Rheological inheritance vs. disruptive tectonics: on the lithological incoherence of the High Pressure (HP) Cima Lunga Unit (Central Alps)

Schenker, Filippo and Ambrosi, Christian and Scapozza, Cristian and Czerski, Dorota and Maino, Matteo and Castelletti, Claudio and Gouffon, Yves (2019) Rheological inheritance vs. disruptive tectonics: on the lithological incoherence of the High Pressure (HP) Cima Lunga Unit (Central Alps). In: Geophysical Research Abstracts, Vol. 21, EGU2019-15781, 2019 EGU General Assembly 2019, Vienna.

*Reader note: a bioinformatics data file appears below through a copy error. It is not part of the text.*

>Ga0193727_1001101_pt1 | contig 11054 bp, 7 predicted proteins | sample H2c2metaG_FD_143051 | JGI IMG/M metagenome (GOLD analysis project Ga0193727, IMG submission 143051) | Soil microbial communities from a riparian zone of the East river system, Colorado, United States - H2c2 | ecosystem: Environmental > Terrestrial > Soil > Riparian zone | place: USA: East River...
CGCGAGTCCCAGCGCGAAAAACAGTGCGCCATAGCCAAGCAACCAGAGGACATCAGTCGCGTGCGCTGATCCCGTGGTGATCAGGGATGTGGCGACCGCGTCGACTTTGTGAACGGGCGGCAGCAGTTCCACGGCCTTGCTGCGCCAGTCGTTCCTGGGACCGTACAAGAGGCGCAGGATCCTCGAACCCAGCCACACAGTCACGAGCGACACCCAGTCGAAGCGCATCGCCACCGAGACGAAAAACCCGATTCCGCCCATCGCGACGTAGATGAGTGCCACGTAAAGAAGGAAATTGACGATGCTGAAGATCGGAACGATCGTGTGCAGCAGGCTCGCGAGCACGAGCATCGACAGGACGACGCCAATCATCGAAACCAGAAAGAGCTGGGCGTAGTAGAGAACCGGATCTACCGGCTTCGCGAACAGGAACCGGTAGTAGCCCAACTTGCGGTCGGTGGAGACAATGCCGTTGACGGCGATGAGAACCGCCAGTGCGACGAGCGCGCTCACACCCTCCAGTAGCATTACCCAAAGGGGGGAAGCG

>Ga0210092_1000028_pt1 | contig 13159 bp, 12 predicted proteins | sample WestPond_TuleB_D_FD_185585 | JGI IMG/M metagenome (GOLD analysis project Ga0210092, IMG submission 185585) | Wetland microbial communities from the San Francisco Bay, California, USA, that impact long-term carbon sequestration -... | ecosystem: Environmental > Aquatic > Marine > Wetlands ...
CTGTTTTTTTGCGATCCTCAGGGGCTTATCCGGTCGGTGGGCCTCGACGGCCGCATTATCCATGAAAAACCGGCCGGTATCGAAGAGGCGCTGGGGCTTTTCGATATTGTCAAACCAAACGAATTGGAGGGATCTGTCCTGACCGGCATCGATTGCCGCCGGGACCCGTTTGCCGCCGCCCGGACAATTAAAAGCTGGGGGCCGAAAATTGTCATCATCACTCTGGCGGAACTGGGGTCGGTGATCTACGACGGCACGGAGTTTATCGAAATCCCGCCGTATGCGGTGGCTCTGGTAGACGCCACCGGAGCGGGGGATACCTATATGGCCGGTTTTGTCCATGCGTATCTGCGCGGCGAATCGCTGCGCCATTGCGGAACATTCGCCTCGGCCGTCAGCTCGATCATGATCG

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The wavelength and size of nappes and related shear zones are governed by physical processes such as folding and faulting and by material properties. In most of the cases, theoretical and numerical studies of such processes perform with an idealized and simplified initial situation within an orogenic wedge. However, field studies sometimes document complex structural nappes and nappe piles that do not fit the results of these physical models. When this happens, the complexity is attributed either (i) to inherited magmatic, sedimentary and structural features that cause heterogeneous rheological conditions, (ii) to poly-phase and/or poly-orogenic structural evolution or (iii) to different geodynamic scenarios that involve mélanges within subduction channels. We present here the field study of the eclogitic Cima Lunga Unit as an example of a locally lithologically incoherent unit whose complexity has been interpreted in the different ways listed above. Our new and published geological, structural, petrological and geochronological data are placed in the context of the nappes pile of the Central Alps, from bottom to top: the Leventina, Simano, Adula/Cima-Lunga and Maggia units. The Cima Lunga Unit comprises paragneisses, orthogneisses, sheets of marble and calcschist and lenses of mafic and ultramafic rocks that locally have an incoherent character. It differs lithologically from the other gneissic units in the higher frequency of ultramafic bodies and eclogites. This sheet-like unit crops out almost horizontal and is internally deformed. Deformation decreases downward in the Simano unit over ca. 1 km. This strain gradient is recognizable with a top to bottom opening of folds (from isoclinal to close folds). The upper boundary with the Maggia unit follows a folded surface at the base of a granodioritic gneissic body. Along this shear zone, syn- to post-mylonitic leucosomes attest partial melting during deformation. The HP metamorphism is limited to minor volumes of mafic and ultramafic rocks with P conditions peaking at around 2.5 GPa and 750°C. Published geochronological ages date this metamorphism at ca. 40 Ma. In the Cima Lunga unit, the later Barrovian metamorphism dated at ca. 33 Ma shows PT conditions of ~650°C and 0.7 GPa and is associated with incipient partial melting dated until ca. 22 Ma close to the Insubric line to the South. All these geological data will be used to validate or discriminate the still debated scenarios listed above. Results from different disciplines come to opposing conclusions. However, based on our map and geological observation we tend to favor the hypothesis of an inherited pre-alpine, maybe pre-Variscan, sedimentary basin containing serpentinitic blocks which was reworked, deformed and metamorphosed during the Alpine orogenic cycle. In this scenario, the Cima Lunga unit is not the equivalent of the Adula nappe to the East.

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